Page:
Grasslands and human disturbed areas
Western North America and the American Midwest
No listed status
This species is
to the Truckee Meadows.
Showy milkweed are perennial plants that grow between 1.5 and 3 feet tall. They have opposite leaves with tiny surface hairs and large, tear-drop shaped fruit pods that split to release wind dispersed seeds with long white hairs. Showy milkweed, which is closely related to common milkweed, have small white/pink flowers that grow rounded clusters.
The leaves, stems, and pods of showy milkweed contain a toxic (cardenolides) milky sap that deters herbivores from grazing on the plants!
Showy milkweed pollen is stored in masses that contain millions of pollen grains (pollinium) rather than individual pollen grains, which attach to pollinators and are carried to other milkweed plants.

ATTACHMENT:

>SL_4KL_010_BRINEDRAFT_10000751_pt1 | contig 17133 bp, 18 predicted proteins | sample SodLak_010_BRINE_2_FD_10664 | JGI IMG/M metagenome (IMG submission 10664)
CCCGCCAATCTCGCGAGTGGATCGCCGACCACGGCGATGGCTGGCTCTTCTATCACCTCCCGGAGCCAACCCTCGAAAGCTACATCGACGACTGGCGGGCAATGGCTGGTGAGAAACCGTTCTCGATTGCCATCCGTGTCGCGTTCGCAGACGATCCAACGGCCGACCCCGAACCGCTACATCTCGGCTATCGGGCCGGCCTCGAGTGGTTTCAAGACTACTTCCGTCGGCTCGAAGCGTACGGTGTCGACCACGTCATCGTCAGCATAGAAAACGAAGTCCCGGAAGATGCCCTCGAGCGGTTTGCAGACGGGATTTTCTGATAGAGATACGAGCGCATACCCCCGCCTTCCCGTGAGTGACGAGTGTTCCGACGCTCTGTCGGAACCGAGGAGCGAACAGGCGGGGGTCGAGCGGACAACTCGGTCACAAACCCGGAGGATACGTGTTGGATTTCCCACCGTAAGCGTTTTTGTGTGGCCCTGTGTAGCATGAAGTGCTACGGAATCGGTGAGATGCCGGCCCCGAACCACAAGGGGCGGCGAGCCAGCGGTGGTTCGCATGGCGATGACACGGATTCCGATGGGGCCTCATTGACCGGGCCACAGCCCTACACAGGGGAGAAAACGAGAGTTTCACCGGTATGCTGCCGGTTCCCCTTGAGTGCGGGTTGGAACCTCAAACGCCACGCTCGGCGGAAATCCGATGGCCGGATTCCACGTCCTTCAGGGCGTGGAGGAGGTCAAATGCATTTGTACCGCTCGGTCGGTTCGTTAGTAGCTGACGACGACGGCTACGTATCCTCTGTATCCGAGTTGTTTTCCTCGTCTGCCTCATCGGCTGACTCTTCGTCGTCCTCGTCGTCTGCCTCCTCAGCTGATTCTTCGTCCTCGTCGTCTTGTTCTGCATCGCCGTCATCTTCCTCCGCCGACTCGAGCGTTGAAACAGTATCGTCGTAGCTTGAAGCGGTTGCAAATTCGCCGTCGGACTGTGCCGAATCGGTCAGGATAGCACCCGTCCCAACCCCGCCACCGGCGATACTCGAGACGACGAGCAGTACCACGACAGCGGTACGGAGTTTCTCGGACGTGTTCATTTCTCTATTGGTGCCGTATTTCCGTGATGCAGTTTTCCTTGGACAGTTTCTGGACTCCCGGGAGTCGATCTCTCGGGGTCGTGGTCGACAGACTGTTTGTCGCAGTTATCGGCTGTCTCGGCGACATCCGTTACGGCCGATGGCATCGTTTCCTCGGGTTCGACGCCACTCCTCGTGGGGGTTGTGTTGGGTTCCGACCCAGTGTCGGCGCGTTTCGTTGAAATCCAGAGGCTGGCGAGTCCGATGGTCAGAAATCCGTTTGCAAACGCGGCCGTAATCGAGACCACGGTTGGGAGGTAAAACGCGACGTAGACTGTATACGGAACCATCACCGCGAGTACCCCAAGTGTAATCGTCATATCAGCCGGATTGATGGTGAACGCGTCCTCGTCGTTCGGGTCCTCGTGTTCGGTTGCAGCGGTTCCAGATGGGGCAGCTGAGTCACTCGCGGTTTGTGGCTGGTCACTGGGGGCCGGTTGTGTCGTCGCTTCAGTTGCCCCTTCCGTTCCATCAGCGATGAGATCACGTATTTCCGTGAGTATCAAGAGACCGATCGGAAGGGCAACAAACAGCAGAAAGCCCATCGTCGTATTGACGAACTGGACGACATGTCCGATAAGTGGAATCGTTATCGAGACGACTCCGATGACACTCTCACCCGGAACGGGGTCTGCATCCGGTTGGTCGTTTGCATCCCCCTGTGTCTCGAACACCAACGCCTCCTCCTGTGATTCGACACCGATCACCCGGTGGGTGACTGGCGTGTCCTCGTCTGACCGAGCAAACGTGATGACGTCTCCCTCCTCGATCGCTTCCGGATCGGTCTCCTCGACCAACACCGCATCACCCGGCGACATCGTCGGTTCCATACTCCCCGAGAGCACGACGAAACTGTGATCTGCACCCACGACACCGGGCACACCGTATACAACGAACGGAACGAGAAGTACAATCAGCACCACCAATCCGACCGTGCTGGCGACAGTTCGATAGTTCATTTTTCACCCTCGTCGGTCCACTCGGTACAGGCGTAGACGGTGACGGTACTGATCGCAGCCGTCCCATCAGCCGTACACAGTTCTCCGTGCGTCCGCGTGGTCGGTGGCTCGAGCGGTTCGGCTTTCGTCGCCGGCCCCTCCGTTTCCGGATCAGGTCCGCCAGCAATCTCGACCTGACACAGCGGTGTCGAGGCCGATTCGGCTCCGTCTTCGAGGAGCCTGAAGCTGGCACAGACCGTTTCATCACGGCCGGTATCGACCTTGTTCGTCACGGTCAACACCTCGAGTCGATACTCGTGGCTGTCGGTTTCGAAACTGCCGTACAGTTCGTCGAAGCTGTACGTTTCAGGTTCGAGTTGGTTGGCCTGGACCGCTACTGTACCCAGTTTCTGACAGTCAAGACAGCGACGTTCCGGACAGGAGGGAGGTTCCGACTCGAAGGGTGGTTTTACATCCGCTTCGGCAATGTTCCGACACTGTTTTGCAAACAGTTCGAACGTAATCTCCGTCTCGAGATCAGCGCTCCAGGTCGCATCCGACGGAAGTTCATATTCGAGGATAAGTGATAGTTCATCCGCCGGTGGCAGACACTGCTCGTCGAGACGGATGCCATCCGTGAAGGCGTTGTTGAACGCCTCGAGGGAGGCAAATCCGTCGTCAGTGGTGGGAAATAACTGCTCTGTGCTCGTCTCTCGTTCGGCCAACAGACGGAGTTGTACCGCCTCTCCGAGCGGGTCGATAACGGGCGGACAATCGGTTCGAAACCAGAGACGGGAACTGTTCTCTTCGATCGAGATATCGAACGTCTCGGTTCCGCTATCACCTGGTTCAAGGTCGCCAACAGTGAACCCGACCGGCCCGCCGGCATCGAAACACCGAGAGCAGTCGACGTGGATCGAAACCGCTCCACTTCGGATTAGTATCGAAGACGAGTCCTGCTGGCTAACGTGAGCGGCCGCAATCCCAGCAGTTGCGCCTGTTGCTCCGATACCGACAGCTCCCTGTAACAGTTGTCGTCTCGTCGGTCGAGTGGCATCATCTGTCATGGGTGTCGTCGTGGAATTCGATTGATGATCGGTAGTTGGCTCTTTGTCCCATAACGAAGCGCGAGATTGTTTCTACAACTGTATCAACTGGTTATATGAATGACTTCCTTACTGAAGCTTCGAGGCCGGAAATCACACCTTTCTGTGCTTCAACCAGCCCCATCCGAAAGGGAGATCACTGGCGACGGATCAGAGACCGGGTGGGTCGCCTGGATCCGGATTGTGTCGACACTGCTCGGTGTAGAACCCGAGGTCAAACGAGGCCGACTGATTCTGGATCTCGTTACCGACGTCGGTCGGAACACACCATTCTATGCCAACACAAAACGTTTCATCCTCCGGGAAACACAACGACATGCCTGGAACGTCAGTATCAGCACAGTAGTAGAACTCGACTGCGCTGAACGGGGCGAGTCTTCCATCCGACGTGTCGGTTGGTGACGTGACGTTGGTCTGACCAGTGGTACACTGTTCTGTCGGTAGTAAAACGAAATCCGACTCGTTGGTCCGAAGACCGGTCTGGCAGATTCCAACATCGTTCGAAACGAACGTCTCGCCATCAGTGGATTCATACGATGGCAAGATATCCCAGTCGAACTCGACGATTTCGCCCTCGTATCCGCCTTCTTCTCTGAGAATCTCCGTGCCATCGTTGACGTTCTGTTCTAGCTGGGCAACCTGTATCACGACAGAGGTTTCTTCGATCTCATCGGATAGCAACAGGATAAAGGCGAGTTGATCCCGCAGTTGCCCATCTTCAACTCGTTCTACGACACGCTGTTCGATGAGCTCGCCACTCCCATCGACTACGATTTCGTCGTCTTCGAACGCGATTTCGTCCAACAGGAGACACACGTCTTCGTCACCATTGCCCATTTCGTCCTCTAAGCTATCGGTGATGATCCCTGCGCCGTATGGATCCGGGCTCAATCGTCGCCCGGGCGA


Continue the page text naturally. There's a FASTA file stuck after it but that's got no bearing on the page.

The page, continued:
Milkweeds serve as a host plant for monarch butterflies. Their leaves are a main food source for monarch caterpillars, who also depend on them for shelter, reproduction, and metamorphosis.
The major decline in monarch populations over the past decade is mainly due to the loss of milkweed plants because of urbanization and agriculture, as well as the application of herbicides in croplands, rangelands, and roadsides.
Showy milkweed is a hardy plant that can tolerate slightly saline soils, drought, well-drained soil, seasonal flooding, and some shade.
Luna, Tara and Dumroese, R D. 2013. “Monarchs (Danaus plexippus) and milkweeds (Asclepias species): The Current Situation and Methods for Propagating Milkweeds.” Native Plants Journal 14(1):5–15.
Xerces Society for Invertebrate Conservation, California Native Plants: Native Milkweeds, 2011, https://xerces.org/publications/identification-and-monitoring-guides/native-milkweeds-california-pollinator-plants
Borders, B and Mader, E. 2014. “Milkweeds: A Conservation Practitioner’s Guide.” 146 pp. Portland, OR. The Xerces Society for Invertebrate Conservation.
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